USS Constellation (CV-64)
Conventionally-Powered Aircraft Carrier
USS Constellation CV-64 made up one of the four Kitty Hawk-class conventionally-powered aircraft carriers in service with the USN.
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The Kitty Hawk-class of conventionally-powered aircraft carriers for the United States Navy (USN) numbered four ships in all and were designed to an "improved Forrestal-class" standard. These ships featured an island superstructure fitted further aft along starboard (and a lattice-style mast aft of this) as well as installing two of the four hangar elevators ahead of the superstructure itself. USS Constellation (CV-64) became the second ship of the class after USS Kitty Hawk and preceded sisters USS America and USS John F. Kennedy (the latter built to a slightly different standard than the three).
Constellation was ordered on July 1st, 1956 and saw her keel laid down by the Brooklyn Navy Yard on September 14th, 1957. She was put to sea on October 8th, 1960 before seeing commissioning on October 27th, 1961. USS Constellation became the third ship to carry the Constellation name and, over the course of her sea-going career, was affectionately referred to as "Connie" and "America's Flagship".
As built (under the original pennant number of "CVA-64"), Constellation displaced 62,000 tons (short) and featured a length of 1,088 feet, a beam of 282 feet and a draught of 39 feet. Power came from 8 x boiler units feeding 4 x steam turbines to produce 280,000 horsepower to 4 x shafts. Maximum speed in ideal conditions was 34 knots. Her crew numbered 5,630 personnel of which 2,480 made up the air wing alone.
Aircraft available to the ship were various types of makes and model to cover mission roles from fleet defense and interception to Search and Rescue (SAR) and general transport. There were also special mission platforms carried and the air wing could number as many as seventy-two aircraft in all. Steam catapults, a total of four featured in the design, were used for quick take-off of warplanes and an arrestor wire arrangement served in capturing incoming aircraft on the return trip. Beyond her air arm, Constellation carried 2 x Sea Sparrow Surface-to-Air Missile (SAM) systems as well as 3 x 20mm Phalanx Close-In Weapon Systems (CIWSs). Originally she was outfitted with the "Terrier" SAM system.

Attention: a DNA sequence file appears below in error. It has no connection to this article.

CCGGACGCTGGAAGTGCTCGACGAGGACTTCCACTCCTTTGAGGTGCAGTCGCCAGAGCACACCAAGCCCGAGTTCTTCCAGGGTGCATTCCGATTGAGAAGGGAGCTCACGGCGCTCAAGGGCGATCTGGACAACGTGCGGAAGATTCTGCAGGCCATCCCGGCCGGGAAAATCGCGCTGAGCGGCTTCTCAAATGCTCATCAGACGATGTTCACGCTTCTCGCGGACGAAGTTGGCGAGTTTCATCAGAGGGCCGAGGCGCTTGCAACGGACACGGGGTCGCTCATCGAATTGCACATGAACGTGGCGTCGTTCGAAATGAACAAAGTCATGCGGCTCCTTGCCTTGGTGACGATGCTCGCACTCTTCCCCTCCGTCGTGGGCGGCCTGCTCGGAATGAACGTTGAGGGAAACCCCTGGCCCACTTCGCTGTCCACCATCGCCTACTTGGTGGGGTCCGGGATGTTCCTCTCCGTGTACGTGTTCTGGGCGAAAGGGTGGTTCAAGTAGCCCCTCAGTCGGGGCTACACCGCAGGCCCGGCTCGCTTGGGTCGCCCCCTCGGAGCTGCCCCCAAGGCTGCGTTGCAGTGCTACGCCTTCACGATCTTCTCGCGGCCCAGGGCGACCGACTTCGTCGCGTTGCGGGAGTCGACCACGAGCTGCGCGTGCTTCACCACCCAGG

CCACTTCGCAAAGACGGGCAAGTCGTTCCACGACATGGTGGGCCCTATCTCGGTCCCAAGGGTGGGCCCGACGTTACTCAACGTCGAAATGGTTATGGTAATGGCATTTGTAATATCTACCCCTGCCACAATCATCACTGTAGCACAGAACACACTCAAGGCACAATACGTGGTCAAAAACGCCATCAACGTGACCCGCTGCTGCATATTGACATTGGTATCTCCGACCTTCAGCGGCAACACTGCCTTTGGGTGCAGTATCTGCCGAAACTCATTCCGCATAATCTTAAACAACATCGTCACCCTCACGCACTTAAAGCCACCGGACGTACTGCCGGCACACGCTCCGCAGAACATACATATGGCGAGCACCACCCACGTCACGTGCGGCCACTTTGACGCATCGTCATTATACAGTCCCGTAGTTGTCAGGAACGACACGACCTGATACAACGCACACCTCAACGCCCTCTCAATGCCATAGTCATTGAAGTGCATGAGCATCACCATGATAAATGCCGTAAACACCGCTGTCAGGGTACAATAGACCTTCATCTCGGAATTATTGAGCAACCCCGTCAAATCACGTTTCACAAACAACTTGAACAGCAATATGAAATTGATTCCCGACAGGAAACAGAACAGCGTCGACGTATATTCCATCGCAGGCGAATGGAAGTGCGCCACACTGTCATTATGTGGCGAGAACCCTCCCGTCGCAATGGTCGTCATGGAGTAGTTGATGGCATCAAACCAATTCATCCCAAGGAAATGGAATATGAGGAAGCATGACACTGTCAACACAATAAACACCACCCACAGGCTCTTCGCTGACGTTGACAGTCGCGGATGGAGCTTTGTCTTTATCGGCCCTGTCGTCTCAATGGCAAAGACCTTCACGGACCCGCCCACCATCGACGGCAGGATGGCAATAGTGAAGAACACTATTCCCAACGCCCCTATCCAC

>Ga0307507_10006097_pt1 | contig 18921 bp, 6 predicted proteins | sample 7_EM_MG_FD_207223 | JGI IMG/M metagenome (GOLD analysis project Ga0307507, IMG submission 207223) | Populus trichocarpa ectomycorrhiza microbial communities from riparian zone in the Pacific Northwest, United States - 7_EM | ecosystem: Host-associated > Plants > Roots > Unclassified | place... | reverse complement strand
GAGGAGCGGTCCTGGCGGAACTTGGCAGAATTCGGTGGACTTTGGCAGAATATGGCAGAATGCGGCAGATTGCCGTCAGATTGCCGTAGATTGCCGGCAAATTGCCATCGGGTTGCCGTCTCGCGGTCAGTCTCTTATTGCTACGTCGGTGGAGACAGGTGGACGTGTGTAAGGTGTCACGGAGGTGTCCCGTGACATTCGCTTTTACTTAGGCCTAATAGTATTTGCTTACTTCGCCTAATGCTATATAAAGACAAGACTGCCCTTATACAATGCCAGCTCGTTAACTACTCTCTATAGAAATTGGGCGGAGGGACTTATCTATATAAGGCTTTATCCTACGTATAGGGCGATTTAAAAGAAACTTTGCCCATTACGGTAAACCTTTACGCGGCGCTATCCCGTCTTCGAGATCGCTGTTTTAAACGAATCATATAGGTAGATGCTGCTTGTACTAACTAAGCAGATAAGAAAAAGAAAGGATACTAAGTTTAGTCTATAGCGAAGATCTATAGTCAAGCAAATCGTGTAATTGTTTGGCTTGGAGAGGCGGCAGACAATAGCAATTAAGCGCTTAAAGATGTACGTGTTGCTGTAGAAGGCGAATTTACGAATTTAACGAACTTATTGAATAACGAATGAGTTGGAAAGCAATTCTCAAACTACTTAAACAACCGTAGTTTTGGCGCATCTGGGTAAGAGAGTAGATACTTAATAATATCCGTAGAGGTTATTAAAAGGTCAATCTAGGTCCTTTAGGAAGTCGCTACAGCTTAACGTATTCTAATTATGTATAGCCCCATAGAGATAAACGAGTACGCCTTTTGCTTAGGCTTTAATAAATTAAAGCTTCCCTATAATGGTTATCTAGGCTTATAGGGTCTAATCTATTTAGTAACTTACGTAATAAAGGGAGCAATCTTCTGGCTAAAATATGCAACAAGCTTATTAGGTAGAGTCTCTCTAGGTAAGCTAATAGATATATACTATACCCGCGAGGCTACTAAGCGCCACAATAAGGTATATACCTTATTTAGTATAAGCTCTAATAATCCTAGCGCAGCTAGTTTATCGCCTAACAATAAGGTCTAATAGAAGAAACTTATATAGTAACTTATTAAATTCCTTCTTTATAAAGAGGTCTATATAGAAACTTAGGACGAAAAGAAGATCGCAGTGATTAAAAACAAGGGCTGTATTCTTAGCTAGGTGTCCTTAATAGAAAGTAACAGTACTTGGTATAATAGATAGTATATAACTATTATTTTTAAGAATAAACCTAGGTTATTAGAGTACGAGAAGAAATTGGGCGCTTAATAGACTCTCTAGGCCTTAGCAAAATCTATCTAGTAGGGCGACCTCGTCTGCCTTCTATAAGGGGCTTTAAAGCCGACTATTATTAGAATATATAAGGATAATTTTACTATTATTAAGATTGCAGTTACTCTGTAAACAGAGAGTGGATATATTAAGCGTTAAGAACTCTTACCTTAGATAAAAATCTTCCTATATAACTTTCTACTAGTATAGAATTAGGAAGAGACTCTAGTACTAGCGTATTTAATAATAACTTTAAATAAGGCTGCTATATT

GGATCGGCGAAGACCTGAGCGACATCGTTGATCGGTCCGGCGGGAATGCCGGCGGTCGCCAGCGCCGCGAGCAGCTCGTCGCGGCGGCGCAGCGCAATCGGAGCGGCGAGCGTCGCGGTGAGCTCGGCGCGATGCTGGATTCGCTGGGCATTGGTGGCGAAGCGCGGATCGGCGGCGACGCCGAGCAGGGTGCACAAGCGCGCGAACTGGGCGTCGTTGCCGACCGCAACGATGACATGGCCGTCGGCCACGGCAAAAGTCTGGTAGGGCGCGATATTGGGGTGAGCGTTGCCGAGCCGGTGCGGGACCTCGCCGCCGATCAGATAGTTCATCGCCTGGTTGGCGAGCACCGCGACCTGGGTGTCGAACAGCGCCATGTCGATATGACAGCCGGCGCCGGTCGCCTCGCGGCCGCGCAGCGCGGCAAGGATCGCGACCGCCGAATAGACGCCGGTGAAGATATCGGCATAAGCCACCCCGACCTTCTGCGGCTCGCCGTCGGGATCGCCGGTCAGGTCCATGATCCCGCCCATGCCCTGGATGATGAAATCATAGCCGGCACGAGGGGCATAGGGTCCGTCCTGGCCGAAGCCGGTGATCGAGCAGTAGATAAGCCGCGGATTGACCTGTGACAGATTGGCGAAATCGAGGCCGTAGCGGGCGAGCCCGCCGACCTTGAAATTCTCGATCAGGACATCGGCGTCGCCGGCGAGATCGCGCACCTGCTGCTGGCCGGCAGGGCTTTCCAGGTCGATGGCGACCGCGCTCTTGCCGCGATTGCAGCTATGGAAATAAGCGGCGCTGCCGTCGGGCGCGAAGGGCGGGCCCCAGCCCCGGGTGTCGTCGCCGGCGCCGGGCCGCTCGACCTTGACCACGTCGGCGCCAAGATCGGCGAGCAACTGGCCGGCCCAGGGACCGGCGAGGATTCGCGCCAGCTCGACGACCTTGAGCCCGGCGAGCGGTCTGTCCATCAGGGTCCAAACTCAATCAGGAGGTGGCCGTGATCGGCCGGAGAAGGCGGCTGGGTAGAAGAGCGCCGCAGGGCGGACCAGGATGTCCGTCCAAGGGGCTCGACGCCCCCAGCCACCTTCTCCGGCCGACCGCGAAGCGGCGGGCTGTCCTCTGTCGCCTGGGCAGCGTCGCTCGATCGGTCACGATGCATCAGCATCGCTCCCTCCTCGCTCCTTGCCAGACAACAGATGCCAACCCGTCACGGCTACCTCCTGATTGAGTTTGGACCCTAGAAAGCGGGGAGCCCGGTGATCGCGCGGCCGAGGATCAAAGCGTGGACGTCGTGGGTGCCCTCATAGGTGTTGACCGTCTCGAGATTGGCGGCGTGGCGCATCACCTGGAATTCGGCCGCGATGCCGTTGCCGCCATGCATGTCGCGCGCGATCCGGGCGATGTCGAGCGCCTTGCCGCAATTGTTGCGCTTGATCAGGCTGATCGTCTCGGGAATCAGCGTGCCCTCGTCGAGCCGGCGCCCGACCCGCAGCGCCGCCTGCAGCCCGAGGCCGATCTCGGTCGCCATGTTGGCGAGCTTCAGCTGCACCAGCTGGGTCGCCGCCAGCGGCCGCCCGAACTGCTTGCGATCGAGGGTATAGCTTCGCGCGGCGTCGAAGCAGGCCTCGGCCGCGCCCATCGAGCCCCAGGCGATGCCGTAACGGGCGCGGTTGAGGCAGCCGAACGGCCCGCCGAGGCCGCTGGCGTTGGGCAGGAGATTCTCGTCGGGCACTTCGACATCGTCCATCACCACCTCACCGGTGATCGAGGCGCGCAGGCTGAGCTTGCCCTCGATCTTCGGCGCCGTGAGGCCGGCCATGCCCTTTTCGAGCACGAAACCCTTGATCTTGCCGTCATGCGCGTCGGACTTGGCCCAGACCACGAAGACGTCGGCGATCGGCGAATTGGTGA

USS Constellation's arrival was severely delayed when a fire broke out on while she still underwent construction. Though no casualties were reported damaged reached into the tens of millions of dollars putting a black eye on the ship's career before it had even left port. After repairs were completed, she joined the Pacific Fleet in 1962 where she took Kitty Hawk's place in the Gulf of Tonkin near Vietnam.
The warship completed multiple tours-of-duty during the Vietnam Conflict (1955-1975) and was present for both the beginning and the end of the American involvement in the war. Her warplanes conducted a slew of strike, bombing, patrol and reconnaissance missions for their part in the theater. She and her crews participated in several RIMPAC exercises over the years following and took part in enforcement of the No-Fly Zones over Iraq after the 1991 Gulf War. She went on to serve as a deterrent near North Korea on several occasions and her final deployment arrived with "Operation Enduring Freedom" and the subsequent "Operation Iraqi Freedom" after the events of 9/11 - amazingly no casualties were reported for her air crew and only one aircraft was lost in the commitment. Over time, her air wing was accordingly modernized with more potent fighters and bombers as well as transport and special mission types while updates came in the form of SLEP (Service Life Extension Program) for her and two of her sisters (USS America was given up prior).
USS Constellation was decommissioned on August 6th, 2003 and struck from the Naval Register that December 2nd. Her post was officially filled by the newer, nuclear-powered USS Ronald Reagan (CVN-76) Nimitz-class supercarrier. The end of her ocean-going career marked just over forty years of faithful service for the grand carrier before her hulk, stripped of all of its usefulness, was unceremoniously sold for scrapping in 2015.
All four Kitty Hawk-class carriers have since been retired from frontline service - the last being USS John F. Kennedy decommissioned in March of 2007. USS Kitty Hawk remains in reserve status while Kennedy is slated to become a museum ship. USS America was sunk as a target in May of 2005.